This is “Relations with Lawyers”, section 3.7 from the book The Legal Environment and Business Law: Executive MBA Edition (v. 1.0). For details on it (including licensing), click here.
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Lawyers charge for their services in one of three different ways: flat rate, hourly rate, and contingent fee. A flat rate is used usually when the work is relatively routine and the lawyer knows in advance approximately how long it will take her to do the job. Drawing a will or doing a real estate closing are examples of legal work that is often paid a flat rate. The rate itself may be based on a percentage of the worth of the matter—say, 1 percent of a home’s selling price.
Lawyers generally charge by the hour for courtroom time and for ongoing representation in commercial matters. Virtually every sizable law firm bills its clients by hourly rates, which in large cities can range from $300 for an associate’s time to $500 and more for a senior partner’s time.
A contingent fee is one that is paid only if the lawyer wins—that is, it is contingent, or depends upon, the success of the case. This type of fee arrangement is used most often in personal injury cases (e.g., automobile accidents, products liability, and professional malpractice). Although used quite often, the contingent fee is controversial. Trial lawyers justify it by pointing to the high cost of preparing for such lawsuits. A typical automobile accident case can cost at least ten thousand dollars to prepare, and a complicated products-liability case can cost tens of thousands of dollars. Few people have that kind of money or would be willing to spend it on the chance that they might win a lawsuit. Corporate and professional defendants complain that the contingent fee gives lawyers a license to go big game hunting, or to file suits against those with deep pockets in the hopes of forcing them to settle.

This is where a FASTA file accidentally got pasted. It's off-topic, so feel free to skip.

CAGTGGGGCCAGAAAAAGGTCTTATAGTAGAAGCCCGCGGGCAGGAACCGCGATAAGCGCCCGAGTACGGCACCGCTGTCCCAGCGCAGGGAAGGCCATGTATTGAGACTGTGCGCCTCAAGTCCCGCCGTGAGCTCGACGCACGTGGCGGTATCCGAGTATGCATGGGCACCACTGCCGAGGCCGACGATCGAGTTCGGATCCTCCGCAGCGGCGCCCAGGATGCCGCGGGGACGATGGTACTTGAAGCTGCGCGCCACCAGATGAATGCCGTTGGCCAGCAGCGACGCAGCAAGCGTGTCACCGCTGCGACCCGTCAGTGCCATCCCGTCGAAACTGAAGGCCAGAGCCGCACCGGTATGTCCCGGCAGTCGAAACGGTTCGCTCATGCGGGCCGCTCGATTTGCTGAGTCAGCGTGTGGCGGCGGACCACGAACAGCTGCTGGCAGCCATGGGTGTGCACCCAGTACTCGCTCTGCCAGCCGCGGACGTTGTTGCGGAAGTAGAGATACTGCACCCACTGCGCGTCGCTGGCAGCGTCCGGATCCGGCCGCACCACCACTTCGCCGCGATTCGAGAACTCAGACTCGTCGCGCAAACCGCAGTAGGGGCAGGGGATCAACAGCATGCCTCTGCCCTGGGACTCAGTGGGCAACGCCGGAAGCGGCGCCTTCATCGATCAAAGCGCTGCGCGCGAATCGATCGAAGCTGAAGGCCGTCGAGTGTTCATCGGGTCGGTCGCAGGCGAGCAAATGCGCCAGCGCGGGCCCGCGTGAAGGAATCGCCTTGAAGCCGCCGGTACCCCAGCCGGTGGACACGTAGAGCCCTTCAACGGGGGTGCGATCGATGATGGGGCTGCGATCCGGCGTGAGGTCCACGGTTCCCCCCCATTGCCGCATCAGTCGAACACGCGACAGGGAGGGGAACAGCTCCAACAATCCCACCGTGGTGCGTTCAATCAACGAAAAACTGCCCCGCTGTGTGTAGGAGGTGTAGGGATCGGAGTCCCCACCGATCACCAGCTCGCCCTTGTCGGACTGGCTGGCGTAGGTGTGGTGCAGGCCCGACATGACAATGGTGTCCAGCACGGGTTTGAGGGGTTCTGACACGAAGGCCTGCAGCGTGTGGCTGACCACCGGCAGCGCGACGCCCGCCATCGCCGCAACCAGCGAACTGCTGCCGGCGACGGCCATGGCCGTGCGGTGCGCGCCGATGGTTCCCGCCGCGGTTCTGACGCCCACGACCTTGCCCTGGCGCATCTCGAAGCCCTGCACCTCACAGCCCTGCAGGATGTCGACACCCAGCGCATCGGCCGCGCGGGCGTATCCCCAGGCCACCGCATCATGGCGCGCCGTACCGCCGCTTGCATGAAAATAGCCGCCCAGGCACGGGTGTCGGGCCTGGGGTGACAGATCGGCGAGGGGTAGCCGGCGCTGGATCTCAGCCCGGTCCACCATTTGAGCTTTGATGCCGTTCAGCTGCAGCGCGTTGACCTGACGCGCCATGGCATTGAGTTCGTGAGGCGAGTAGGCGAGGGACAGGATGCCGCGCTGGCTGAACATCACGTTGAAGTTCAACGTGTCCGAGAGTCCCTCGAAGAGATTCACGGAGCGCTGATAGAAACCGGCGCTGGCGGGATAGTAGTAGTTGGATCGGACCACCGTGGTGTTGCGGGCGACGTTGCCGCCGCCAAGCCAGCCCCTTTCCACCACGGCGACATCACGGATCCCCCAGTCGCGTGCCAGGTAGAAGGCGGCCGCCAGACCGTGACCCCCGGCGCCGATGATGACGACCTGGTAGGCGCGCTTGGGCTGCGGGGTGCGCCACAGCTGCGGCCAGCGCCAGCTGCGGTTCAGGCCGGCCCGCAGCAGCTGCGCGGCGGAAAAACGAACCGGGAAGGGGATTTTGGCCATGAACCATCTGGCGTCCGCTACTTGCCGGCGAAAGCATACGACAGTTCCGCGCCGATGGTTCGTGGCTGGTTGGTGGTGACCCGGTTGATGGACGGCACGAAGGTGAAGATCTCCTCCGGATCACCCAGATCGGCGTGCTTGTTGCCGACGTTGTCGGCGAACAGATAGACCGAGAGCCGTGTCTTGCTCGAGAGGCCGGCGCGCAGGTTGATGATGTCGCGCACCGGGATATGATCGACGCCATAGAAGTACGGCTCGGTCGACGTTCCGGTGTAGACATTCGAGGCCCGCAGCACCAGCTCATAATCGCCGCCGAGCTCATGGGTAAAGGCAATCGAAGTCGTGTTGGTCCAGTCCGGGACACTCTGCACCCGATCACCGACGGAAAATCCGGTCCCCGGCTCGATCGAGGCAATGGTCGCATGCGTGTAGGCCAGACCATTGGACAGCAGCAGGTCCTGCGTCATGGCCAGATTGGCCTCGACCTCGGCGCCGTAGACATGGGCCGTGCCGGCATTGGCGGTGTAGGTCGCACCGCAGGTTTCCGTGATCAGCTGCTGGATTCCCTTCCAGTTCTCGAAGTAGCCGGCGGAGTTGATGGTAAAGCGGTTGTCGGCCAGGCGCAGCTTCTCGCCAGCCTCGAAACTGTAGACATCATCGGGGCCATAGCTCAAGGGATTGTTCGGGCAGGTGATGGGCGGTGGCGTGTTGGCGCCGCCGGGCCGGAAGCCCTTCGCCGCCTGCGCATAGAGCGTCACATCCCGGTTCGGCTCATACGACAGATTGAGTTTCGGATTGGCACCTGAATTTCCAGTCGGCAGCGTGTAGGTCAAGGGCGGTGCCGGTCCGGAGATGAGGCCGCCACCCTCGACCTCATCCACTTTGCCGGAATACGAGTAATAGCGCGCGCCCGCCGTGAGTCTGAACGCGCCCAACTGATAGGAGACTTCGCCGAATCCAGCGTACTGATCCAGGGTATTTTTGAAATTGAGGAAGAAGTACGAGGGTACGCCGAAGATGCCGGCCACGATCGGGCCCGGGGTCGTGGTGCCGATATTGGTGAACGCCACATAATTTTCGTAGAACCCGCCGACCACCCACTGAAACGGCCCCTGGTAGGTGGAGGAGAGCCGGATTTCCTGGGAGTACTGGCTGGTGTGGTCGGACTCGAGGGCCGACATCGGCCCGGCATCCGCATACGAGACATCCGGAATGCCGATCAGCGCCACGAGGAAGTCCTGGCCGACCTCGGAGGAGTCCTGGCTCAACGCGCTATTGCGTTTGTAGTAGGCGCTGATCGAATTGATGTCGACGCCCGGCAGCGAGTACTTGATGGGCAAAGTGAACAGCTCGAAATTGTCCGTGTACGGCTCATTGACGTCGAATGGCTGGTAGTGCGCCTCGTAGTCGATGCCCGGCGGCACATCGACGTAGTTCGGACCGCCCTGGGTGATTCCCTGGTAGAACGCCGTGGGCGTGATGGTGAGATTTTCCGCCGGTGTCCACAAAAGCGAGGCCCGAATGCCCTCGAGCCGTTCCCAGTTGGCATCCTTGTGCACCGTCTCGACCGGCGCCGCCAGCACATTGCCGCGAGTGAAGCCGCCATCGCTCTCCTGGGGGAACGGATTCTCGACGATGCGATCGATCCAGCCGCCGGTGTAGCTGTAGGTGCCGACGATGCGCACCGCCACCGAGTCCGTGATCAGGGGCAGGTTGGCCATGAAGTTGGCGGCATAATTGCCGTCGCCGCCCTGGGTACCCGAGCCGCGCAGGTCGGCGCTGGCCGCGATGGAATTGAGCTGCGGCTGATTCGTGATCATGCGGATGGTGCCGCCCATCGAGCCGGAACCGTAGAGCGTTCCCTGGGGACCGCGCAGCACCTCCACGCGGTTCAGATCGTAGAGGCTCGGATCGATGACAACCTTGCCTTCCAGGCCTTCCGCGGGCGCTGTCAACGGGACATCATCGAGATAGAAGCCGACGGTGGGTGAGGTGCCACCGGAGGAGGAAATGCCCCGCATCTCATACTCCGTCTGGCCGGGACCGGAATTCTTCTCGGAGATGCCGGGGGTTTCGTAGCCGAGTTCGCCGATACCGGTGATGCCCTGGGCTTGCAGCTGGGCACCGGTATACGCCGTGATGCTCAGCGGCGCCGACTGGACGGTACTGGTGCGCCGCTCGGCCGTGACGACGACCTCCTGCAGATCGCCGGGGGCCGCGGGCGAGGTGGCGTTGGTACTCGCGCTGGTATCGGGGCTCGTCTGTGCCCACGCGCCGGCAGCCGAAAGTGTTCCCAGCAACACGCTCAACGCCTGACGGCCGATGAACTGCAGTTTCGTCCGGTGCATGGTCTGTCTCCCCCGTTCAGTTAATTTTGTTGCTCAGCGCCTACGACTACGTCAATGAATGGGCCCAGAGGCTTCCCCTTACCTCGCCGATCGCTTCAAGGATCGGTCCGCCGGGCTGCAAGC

Trial lawyers respond that the contingent fee arrangement forces them to screen cases and weed out cases that are weak, because it is not worth their time to spend the hundreds of hours necessary on such cases if their chances of winning are slim or nonexistent.
In England and in many other countries, the losing party must pay the legal expenses of the winning party, including attorneys’ fees. That is not the general rule in this country. Here, each party must pay most of its own costs, including (and especially) the fees of lawyers. (Certain relatively minor costs, such as filing fees for various documents required in court, are chargeable to the losing side, if the judge decides it.) This type of fee structure is known as the American rule (in contrast to the British rule).
There are two types of exceptions to the American rule. By statute, Congress and the state legislatures have provided that the winning party in particular classes of cases may recover its full legal costs from the loser—for example, the federal antitrust laws so provide and so does the federal Equal Access to Justice Act. The other exception applies to litigants who either initiate lawsuits in bad faith, with no expectation of winning, or who defend them in bad faith, in order to cause the plaintiff great expense. Under these circumstances, a court has the discretion to award attorneys’ fees to the winner. But this rule is not infinitely flexible, and courts do not have complete freedom to award attorneys’ fees in any amount, but only "reasonable" attorney's fees.
Litigation is expensive. Getting a lawyer can be costly, unless you get a lawyer on a contingent fee. Not all legal systems allow contingent fees. In many legal systems, the loser pays attorneys’ fees for both parties.